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Beta diversity of diatom species and ecological guilds: Response to environmental and spatial mechanisms along the stream watercourse

Abstract : Understanding the mechanisms that drive beta diversity, an important aspect of regional biodiversity, remains a key ecological question. Beta diversity and its components can provide an insight into the processes generating regional biodiversity patterns. We tested whether environmental filtering or dispersal related processes predominated along the stream watercourse by analysing the responses of taxonomic and functional diatom beta diversity to environmental and spatial factors. We examined the variation of total beta diversity and its components (turnover and nestedness) in benthic diatom species and ecological guilds (motile, planktonic, low- and high profile) with respect to watercourse position (up-, mid-, and downstream) in 2182 sites throughout France. We tested the effects of pure environmental and pure spatial factors on beta diversity with partial Mantel tests. Environmental factors included eight physico-chemical variables, while geographical distances between sites were used as spatial factors. We also correlated alpha and gamma diversity, and the degree of nestedness (NODF metric) with environmental variables. Total beta diversity and its turnover component displayed higher values upstream than mid- and downstream. The nestedness component exhibited low values, even when NODF values increased from up- to downstream. Pure environmental factors were highly significant for explaining total beta diversity and turnover regardless of watercourse position, but pure spatial factors were mostly significant mid- and downstream, with geographical distance being positively correlated with beta diversity. Across sites, nutrient enrichment decreased turnover but increased the degree of nestedness. Motile and low profile diatoms comprised the most abundant guilds, but their beta diversity patterns varied in an opposite way. The lowest guild beta diversity was observed upstream for low profile species, and downstream for motile species. In conclusion, environmental filtering seemed to play a major role in structuring metacommunities irrespective of site watercourse position. Filtering promoted strong turnover patterns, especially in disconnected upstream sites. The greater role of spatial factors mid- and downstream was consistent with mass effects rather than neutral processes because these sites had lower total beta diversity than upstream sites. Motile species were most strongly affected by mass effects processes, whereas low profile species were primarily influenced by environmental conditions. Collectively, these findings suggest that partitioning of total beta diversity into its components and the use of diatom ecological guilds provide a useful framework for assessing the mechanisms underlying the metacommunity patterns along the stream watercourse.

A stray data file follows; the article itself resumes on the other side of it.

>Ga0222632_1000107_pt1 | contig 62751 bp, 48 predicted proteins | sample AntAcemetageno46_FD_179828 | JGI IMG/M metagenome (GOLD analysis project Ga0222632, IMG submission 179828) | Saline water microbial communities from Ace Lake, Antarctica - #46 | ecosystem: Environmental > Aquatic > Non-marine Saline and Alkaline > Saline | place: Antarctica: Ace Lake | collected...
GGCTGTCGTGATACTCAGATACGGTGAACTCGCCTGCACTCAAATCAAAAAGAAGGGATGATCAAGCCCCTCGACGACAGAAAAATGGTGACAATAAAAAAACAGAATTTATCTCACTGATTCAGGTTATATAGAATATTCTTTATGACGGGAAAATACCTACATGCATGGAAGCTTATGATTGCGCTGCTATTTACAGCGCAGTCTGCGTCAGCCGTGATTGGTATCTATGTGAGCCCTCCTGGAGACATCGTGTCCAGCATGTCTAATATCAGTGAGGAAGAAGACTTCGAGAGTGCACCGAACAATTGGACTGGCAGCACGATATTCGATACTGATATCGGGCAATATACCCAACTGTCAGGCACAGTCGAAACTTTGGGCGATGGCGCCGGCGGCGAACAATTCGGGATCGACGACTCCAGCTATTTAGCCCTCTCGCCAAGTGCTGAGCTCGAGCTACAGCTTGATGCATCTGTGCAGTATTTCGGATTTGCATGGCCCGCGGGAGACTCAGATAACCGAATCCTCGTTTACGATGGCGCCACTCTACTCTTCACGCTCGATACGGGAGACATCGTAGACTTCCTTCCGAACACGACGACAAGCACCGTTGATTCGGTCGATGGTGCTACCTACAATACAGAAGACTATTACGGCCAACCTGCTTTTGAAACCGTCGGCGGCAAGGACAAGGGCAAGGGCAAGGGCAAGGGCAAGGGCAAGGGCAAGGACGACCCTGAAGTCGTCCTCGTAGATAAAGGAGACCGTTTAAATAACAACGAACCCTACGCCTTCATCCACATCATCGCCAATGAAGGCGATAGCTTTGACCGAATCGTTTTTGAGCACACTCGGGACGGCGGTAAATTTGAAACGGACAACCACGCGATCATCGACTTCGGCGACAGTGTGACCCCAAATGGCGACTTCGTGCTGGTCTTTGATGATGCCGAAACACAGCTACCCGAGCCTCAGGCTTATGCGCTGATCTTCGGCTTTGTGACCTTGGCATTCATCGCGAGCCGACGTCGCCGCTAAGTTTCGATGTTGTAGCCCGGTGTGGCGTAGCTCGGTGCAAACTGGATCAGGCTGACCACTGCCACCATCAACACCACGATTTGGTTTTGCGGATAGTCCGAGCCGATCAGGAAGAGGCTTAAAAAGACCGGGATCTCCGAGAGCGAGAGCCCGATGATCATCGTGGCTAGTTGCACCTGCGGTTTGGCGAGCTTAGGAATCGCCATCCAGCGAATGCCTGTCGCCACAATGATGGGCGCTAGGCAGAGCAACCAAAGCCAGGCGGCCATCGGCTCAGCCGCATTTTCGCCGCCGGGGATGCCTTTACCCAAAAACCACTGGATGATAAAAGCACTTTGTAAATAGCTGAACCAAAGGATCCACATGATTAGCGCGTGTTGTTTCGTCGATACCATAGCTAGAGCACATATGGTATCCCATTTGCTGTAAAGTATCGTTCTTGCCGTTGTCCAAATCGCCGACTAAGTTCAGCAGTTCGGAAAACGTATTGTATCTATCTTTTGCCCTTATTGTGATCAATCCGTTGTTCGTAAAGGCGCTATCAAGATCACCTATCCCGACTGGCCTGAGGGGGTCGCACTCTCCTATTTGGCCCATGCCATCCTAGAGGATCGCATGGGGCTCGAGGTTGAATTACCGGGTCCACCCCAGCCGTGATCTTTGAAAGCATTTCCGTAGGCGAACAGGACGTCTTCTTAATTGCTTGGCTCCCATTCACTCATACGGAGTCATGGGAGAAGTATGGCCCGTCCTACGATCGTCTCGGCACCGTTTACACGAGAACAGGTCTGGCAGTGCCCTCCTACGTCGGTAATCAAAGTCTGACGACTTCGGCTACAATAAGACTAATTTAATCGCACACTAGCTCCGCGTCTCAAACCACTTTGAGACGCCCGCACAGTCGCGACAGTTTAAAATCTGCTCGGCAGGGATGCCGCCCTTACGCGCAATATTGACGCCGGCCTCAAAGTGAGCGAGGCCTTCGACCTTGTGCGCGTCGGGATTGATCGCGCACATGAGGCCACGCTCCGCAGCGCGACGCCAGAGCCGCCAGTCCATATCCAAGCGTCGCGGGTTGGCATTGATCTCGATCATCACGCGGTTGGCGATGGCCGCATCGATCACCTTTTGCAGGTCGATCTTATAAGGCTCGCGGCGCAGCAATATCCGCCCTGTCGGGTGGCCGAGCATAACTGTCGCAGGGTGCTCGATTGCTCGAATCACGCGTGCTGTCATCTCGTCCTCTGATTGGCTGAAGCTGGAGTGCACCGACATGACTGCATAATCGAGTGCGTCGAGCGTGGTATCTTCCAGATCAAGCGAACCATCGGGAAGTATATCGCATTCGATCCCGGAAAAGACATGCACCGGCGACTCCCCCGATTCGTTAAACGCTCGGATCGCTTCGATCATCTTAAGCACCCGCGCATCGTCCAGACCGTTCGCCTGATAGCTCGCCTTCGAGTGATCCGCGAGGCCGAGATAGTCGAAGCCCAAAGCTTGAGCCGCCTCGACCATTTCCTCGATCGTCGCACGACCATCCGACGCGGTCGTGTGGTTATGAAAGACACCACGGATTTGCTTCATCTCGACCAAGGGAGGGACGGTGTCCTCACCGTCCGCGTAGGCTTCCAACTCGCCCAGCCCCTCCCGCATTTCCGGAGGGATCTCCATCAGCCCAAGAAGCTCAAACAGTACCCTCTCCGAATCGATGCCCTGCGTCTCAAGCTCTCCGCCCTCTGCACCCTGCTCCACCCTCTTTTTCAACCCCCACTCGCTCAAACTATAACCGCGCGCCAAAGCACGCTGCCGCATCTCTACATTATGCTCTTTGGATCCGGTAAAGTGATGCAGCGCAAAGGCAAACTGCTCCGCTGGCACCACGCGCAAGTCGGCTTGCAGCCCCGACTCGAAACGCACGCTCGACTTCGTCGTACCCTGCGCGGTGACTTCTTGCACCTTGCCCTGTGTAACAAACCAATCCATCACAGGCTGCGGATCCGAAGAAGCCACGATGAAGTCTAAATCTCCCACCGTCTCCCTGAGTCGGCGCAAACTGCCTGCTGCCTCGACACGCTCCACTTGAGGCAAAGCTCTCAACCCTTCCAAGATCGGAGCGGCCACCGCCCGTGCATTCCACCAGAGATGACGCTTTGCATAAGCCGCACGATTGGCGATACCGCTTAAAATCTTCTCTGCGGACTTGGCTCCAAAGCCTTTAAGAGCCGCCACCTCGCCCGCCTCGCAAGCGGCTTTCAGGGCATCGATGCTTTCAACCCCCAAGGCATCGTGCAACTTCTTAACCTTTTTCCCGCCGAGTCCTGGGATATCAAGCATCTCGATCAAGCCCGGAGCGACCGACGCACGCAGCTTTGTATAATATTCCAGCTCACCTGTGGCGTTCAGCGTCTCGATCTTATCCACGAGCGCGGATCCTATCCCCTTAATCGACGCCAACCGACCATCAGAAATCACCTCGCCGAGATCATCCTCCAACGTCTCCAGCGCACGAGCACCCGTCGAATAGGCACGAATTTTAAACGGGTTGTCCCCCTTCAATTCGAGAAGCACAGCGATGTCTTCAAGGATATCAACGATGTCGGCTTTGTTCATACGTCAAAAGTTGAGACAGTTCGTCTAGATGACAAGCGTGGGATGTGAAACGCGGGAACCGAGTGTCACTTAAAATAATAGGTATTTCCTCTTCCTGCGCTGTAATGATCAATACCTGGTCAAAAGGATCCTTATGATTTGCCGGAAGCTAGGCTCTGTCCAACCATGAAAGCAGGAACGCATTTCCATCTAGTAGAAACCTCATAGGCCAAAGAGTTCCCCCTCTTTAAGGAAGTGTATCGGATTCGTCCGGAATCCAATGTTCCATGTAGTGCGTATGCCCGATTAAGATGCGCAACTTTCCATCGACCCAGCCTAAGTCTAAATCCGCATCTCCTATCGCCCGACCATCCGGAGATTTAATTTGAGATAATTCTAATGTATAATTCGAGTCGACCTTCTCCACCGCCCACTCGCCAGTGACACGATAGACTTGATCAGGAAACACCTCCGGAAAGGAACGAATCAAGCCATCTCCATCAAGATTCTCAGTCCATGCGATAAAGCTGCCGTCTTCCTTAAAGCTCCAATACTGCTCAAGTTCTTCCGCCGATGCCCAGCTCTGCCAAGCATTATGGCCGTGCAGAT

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https://hal.inrae.fr/hal-02606590
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Submitted on : Saturday, May 16, 2020 - 12:47:56 PM
Last modification on : Friday, February 5, 2021 - 3:40:30 AM

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Aurélien Jamoneau, S. I. Passy, J. Soininen, Thibault Leboucher, Juliette Tison-Rosebery. Beta diversity of diatom species and ecological guilds: Response to environmental and spatial mechanisms along the stream watercourse. Freshwater Biology, Wiley, 2018, 63 (1), pp.62-73. ⟨10.1111/fwb.12980⟩. ⟨hal-02606590⟩

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